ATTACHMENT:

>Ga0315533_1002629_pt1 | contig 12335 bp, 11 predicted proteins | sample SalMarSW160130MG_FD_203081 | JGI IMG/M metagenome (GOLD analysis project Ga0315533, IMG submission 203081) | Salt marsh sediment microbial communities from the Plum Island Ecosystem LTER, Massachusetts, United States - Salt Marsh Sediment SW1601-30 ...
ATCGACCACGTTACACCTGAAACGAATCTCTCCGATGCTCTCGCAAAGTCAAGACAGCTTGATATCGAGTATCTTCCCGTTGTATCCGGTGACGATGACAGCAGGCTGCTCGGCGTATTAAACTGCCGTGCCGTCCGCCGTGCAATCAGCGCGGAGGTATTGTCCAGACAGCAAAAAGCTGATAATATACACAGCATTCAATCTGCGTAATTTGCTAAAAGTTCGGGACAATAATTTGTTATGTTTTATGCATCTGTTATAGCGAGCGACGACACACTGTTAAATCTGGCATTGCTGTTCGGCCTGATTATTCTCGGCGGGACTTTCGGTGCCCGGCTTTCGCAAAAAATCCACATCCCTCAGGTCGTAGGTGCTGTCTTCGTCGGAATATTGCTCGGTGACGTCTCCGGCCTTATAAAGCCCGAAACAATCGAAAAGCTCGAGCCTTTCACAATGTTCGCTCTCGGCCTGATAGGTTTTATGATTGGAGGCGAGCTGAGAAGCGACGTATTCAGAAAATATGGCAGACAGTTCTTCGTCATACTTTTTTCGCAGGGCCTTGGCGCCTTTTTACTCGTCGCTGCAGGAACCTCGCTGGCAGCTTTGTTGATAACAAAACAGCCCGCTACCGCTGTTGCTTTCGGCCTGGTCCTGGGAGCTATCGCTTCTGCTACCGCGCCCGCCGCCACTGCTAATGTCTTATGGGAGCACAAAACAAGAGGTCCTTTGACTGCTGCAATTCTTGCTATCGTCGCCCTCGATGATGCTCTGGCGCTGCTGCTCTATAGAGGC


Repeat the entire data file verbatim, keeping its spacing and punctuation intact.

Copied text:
>Ga0315533_1002629_pt1 | contig 12335 bp, 11 predicted proteins | sample SalMarSW160130MG_FD_203081 | JGI IMG/M metagenome (GOLD analysis project Ga0315533, IMG submission 203081) | Salt marsh sediment microbial communities from the Plum Island Ecosystem LTER, Massachusetts, United States - Salt Marsh Sediment SW1601-30 ...
ATCGACCACGTTACACCTGAAACGAATCTCTCCGATGCTCTCGCAAAGTCAAGACAGCTTGATATCGAGTATCTTCCCGTTGTATCCGGTGACGATGACAGCAGGCTGCTCGGCGTATTAAACTGCCGTGCCGTCCGCCGTGCAATCAGCGCGGAGGTATTGTCCAGACAGCAAAAAGCTGATAATATACACAGCATTCAATCTGCGTAATTTGCTAAAAGTTCGGGACAATAATTTGTTATGTTTTATGCATCTGTTATAGCGAGCGACGACACACTGTTAAATCTGGCATTGCTGTTCGGCCTGATTATTCTCGGCGGGACTTTCGGTGCCCGGCTTTCGCAAAAAATCCACATCCCTCAGGTCGTAGGTGCTGTCTTCGTCGGAATATTGCTCGGTGACGTCTCCGGCCTTATAAAGCCCGAAACAATCGAAAAGCTCGAGCCTTTCACAATGTTCGCTCTCGGCCTGATAGGTTTTATGATTGGAGGCGAGCTGAGAAGCGACGTATTCAGAAAATATGGCAGACAGTTCTTCGTCATACTTTTTTCGCAGGGCCTTGGCGCCTTTTTACTCGTCGCTGCAGGAACCTCGCTGGCAGCTTTGTTGATAACAAAACAGCCCGCTACCGCTGTTGCTTTCGGCCTGGTCCTGGGAGCTATCGCTTCTGCTACCGCGCCCGCCGCCACTGCTAATGTCTTATGGGAGCACAAAACAAGAGGTCCTTTGACTGCTGCAATTCTTGCTATCGTCGCCCTCGATGATGCTCTGGCGCTGCTGCTCTATAGAGGC